With its recent 4k restoration, Daisies endures as a New Wave masterpiece and hyper-feminine smorgasbord of sensory pleasure.
The most fruitfully jarring artistic disruptions at documenta 15 unsettle their own settings, stealthily intervening in traditional German institutions or landmarks.
The engulfing vocal testimony of Miller’s audio-visual art speaks to the threat of death faced by people of color in this country.
Assembly Required suggests it is high time to strap on a colorful mask and play with someone you don’t know — or don’t know well enough.
Hanna Bergholm’s stunningly original debut film Hatching embraces the experience of female adolescence as the monster that it is, and then gives that monster literal wings.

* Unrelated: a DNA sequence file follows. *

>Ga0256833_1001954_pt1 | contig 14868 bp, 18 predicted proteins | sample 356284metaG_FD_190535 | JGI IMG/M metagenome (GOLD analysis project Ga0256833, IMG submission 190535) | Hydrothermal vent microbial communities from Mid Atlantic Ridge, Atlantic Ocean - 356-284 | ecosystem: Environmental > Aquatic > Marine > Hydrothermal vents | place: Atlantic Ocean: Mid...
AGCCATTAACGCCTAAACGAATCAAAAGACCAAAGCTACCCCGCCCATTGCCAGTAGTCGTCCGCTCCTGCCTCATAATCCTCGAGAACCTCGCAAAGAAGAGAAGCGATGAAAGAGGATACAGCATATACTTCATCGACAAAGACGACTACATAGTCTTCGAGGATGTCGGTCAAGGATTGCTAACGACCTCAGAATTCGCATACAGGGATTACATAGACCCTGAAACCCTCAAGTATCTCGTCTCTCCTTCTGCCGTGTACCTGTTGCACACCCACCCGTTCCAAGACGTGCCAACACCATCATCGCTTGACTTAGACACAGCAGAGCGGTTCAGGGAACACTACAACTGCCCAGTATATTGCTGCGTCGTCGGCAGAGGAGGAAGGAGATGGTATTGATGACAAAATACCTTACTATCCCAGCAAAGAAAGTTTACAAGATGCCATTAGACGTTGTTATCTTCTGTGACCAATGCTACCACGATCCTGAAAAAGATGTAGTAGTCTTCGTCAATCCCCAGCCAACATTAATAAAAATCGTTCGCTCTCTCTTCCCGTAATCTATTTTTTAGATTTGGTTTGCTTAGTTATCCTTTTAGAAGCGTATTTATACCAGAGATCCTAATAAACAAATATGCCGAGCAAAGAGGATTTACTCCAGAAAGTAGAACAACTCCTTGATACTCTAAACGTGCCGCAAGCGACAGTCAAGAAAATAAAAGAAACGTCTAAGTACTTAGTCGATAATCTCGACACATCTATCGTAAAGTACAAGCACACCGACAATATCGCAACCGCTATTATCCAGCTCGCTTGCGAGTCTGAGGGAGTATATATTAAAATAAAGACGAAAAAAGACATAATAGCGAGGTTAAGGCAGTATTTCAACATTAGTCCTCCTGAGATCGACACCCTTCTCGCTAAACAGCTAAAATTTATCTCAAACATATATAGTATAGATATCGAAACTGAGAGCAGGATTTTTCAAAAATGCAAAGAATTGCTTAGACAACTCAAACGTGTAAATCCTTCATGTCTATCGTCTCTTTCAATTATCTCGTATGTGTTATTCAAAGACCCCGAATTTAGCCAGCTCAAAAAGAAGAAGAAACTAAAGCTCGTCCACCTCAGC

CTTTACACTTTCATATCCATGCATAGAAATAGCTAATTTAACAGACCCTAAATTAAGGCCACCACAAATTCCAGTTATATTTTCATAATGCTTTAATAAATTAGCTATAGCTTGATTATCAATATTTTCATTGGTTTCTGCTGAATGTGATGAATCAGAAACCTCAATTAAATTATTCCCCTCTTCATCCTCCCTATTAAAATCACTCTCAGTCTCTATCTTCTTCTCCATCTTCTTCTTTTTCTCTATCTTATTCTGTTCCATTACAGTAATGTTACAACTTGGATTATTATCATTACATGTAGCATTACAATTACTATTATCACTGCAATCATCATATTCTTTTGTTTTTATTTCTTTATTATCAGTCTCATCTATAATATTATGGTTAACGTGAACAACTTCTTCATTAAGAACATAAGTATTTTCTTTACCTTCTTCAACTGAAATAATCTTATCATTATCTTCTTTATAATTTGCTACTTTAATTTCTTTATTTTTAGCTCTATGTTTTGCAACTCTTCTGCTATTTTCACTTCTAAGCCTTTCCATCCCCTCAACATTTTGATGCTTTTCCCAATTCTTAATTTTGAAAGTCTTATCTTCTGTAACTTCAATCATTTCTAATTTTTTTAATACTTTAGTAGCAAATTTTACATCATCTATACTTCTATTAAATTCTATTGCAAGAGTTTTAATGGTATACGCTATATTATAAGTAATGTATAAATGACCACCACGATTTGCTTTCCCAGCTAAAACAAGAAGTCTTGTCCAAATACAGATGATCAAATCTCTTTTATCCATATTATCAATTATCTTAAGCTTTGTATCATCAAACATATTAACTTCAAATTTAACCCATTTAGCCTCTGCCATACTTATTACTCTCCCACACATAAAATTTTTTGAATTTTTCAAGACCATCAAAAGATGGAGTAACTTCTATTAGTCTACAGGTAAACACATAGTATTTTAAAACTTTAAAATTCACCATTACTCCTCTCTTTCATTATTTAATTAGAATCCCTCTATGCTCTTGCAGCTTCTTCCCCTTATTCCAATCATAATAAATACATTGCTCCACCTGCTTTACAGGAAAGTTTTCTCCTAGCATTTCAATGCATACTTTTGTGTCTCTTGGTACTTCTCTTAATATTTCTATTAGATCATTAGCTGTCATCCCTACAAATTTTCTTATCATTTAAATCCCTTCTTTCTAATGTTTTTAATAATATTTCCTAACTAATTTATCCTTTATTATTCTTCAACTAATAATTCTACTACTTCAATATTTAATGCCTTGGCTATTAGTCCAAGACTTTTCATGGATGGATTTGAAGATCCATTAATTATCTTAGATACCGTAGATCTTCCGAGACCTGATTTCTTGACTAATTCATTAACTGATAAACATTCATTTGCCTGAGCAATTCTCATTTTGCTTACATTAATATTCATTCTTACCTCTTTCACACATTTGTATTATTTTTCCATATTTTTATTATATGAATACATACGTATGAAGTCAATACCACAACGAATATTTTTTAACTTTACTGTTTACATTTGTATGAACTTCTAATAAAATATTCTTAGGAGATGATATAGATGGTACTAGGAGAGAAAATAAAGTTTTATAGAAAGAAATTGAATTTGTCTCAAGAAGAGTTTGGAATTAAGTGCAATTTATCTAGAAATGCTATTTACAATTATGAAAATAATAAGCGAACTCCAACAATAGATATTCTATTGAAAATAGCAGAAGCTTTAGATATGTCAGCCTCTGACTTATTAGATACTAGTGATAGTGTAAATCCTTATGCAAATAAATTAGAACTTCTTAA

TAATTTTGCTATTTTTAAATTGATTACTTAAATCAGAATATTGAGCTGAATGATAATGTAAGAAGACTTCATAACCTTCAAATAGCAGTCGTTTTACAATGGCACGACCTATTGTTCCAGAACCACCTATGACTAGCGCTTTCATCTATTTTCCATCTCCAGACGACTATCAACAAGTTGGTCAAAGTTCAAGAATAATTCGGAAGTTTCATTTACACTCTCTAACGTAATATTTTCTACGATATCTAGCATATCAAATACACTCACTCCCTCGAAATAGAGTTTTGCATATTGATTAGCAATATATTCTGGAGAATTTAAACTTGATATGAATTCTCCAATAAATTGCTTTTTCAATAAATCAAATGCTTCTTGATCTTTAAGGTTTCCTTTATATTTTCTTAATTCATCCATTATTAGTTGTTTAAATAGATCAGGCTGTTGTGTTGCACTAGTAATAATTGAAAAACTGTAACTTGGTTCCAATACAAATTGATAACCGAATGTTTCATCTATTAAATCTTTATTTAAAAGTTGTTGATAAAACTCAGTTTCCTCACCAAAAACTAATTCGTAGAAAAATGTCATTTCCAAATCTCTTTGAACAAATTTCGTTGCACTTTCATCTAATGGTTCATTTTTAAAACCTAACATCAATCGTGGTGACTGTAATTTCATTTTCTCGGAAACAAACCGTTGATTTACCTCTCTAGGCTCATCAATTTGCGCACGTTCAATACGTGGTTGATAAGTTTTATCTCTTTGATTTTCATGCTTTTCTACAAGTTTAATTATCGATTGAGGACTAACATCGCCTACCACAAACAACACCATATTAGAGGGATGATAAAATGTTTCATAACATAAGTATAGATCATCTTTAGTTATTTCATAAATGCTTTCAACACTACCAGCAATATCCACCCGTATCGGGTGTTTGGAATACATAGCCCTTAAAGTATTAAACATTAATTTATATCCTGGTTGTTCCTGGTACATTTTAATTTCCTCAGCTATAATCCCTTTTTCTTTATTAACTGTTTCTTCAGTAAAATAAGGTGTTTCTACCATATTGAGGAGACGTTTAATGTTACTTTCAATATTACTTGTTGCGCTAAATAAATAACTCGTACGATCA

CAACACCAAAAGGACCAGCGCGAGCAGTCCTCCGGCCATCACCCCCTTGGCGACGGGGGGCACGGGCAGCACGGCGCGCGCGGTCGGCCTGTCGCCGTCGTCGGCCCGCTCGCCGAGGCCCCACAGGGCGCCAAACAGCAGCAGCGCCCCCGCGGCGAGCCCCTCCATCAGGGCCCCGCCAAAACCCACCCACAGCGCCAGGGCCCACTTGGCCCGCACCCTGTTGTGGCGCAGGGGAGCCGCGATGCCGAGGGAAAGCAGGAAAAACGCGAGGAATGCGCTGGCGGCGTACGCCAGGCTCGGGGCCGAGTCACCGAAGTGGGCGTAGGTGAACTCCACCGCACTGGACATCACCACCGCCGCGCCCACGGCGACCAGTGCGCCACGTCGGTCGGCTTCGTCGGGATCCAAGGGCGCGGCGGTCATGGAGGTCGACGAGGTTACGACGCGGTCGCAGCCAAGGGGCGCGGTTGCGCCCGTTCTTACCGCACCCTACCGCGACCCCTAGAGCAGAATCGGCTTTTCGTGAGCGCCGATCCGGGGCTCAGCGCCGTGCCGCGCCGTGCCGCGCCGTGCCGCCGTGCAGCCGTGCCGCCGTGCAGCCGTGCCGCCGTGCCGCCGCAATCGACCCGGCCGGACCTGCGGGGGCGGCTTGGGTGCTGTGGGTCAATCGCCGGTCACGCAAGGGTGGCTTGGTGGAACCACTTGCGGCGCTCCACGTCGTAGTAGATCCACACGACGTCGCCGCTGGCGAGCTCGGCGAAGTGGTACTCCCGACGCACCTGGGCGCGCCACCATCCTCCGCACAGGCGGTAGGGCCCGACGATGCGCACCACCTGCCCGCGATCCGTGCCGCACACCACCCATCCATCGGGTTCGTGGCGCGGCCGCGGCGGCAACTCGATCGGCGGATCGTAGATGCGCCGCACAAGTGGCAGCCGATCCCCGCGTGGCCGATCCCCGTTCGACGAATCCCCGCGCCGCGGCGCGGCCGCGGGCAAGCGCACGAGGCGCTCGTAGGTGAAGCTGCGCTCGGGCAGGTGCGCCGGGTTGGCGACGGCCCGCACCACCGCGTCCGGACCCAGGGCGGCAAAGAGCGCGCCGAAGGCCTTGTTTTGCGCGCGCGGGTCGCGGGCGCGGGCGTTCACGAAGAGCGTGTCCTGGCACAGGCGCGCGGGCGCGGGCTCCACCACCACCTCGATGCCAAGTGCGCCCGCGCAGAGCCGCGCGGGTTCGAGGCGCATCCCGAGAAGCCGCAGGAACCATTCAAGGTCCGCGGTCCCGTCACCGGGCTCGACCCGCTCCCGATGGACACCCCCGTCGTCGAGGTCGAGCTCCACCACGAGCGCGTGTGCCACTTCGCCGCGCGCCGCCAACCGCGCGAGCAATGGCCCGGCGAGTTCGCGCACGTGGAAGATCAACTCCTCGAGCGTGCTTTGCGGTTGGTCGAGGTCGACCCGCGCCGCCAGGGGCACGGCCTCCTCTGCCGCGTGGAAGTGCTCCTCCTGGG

Charline Bourgeois-Tacquet’s directorial debut offers a twist of zest to the tired tale of a vivacious young woman pursuing romance with an older man.
Everybody seems to be infatuated with everyone else in the film, locking eyes with an intensity that could shame a tantra guru.
After Yang merges director Kogonada’s fastidious attention to form with a rare empathy for the insecurity of the human condition, especially within the nuclear unit.
Laura Wandel’s debut film examines the psychological — and physical — carnage wrought between children when grown-ups look the other way.
Jackson’s two-dimensional surfaces lead us into a maze of shapes and visual gestures, yet tease us into recognizing the figures hidden within.
Part of the glory of the film is that its heroine’s choices, however unexpected, are taken seriously.
Rather than celebrate intrepid man capturing, and controlling, the magic of “nature,” the film focuses more on how nature watches us.